By New Times
By Connor Radnovich
By Robrt L. Pela and Amy Silverman
By Ray Stern
By Keegan Hamilton
By Matthew Hendley
By Monica Alonzo
By Monica Alonzo
@body:Although an avid SCI supporter, Mark Sullivan despairs of ever truly convincing the masses that the hunting he loves is anything less than brutal exploitation. One detects a sense of fatalism about the long-term survival of African hunting. "Like most great things in life," he says, "you can't really understand safari unless you experience it. And for most people, it just costs too much to go themselves and see it from my perspective."
That aside, Sullivan is more than able to console himself with a lifestyle in which he revels and his self-appointed role as big-game-hunting advocate. At the moment, he is consumed with plans for a spinoff African enterprise that will provide guided fishing and photography trips on Tanzanian rivers. And he has plenty to ponder. In keeping with his fascination with keeping true to the historical traditions of hunting, he is busy wondering how history will view him.
"I will never be a rich man," he says. "But I will leave behind something that a lot more successful people than me can't. I will leave behind something that has to do with the true Africa."
That legacy, as he sees it, are his videos. Sullivan says he dreams that in 50 years, when both he and African big-game hunting may have passed from the scene, public broadcasting stations will air the films, "to show what real hunting was really like."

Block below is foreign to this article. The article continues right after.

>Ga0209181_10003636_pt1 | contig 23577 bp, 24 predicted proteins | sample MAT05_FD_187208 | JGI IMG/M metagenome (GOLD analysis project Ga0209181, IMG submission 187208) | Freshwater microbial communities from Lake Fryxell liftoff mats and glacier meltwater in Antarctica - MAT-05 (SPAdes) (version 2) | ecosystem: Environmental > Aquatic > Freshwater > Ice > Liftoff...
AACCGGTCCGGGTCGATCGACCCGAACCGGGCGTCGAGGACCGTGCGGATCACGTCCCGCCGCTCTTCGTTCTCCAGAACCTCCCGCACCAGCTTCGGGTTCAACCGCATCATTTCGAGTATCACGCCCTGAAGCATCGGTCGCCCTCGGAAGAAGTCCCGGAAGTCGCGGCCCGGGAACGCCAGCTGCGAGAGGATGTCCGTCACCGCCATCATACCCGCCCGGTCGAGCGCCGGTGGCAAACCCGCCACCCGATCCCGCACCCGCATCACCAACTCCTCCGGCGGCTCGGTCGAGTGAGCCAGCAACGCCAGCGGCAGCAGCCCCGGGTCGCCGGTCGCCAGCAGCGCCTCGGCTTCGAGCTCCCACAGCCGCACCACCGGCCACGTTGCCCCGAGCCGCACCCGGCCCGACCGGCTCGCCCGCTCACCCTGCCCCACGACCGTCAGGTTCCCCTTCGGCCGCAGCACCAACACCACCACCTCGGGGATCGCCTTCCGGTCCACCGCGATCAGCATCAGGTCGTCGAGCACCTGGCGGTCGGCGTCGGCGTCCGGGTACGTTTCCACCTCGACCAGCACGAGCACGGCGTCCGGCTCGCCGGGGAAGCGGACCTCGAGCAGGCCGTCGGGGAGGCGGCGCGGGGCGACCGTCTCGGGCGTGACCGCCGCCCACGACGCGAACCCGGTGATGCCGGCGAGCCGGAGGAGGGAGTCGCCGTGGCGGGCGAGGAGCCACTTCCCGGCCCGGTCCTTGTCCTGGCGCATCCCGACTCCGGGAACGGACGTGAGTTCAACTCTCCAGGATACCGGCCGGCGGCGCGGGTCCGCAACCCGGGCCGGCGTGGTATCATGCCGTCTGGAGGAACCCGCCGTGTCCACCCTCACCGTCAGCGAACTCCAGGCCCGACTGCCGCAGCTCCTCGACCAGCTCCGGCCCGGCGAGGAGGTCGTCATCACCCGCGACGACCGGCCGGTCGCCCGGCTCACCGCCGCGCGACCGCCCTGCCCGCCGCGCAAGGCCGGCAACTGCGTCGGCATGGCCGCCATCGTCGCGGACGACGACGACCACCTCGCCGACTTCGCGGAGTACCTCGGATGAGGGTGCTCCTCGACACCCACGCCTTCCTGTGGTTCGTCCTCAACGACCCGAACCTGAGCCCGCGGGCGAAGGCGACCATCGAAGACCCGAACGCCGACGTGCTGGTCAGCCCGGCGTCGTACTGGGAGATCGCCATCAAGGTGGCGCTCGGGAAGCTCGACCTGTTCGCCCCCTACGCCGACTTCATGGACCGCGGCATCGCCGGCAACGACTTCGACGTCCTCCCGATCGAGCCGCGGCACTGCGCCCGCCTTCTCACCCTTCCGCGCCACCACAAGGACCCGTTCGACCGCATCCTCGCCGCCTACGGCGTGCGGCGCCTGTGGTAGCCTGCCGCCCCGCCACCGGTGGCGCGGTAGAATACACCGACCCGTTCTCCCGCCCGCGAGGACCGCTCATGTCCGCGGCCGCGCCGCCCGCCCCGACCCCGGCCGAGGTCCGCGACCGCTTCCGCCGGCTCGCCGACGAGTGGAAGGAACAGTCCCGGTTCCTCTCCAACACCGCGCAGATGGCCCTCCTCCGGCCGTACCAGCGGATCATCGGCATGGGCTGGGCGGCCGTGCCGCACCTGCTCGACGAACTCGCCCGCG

"Perhaps I was born too late," he sighs. "I should have been alive in the 1920s, in the golden age of African hunting. But I want those who come after me, my grandchildren who I don't even have yet, to look back and say, 'Yeah, this guy hunted the right way, for the right reasons.'"
Looking up at the walls, where the countless heads stare back with lifeless, black-marble eyes, Sullivan smiles. "Maybe by then people will have returned to the idea that hunting is good. Maybe by then everyone will understand.
I have no quams with people eating what they kill and hunting for that purpose. I have a hard time swallowing the rheteric behind trophy killings. Blood thirsty killers, probably not, but claiming trophies under the guise of "wildlife conservation" is simply perverse.